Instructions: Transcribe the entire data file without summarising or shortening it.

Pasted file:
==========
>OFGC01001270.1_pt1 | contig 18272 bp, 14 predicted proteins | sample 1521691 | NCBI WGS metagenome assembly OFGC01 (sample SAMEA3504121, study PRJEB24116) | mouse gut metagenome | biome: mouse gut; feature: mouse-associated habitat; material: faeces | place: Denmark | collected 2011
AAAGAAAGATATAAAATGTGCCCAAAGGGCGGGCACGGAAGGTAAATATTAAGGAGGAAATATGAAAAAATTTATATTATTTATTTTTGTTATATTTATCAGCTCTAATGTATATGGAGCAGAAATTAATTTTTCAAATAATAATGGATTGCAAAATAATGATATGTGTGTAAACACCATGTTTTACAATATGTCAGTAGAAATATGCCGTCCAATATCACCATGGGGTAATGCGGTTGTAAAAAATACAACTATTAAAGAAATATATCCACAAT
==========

>OFGC01001270.1_pt1 | contig 18272 bp, 14 predicted proteins | sample 1521691 | NCBI WGS metagenome assembly OFGC01 (sample SAMEA3504121, study PRJEB24116) | mouse gut metagenome | biome: mouse gut; feature: mouse-associated habitat; material: faeces | place: Denmark | collected 2011
AAAGAAAGATATAAAATGTGCCCAAAGGGCGGGCACGGAAGGTAAATATTAAGGAGGAAATATGAAAAAATTTATATTATTTATTTTTGTTATATTTATCAGCTCTAATGTATATGGAGCAGAAATTAATTTTTCAAATAATAATGGATTGCAAAATAATGATATGTGTGTAAACACCATGTTTTACAATATGTCAGTAGAAATATGCCGTCCAATATCACCATGGGGTAATGCGGTTGTAAAAAATACAACTATTAAAGAAATATATCCACAAT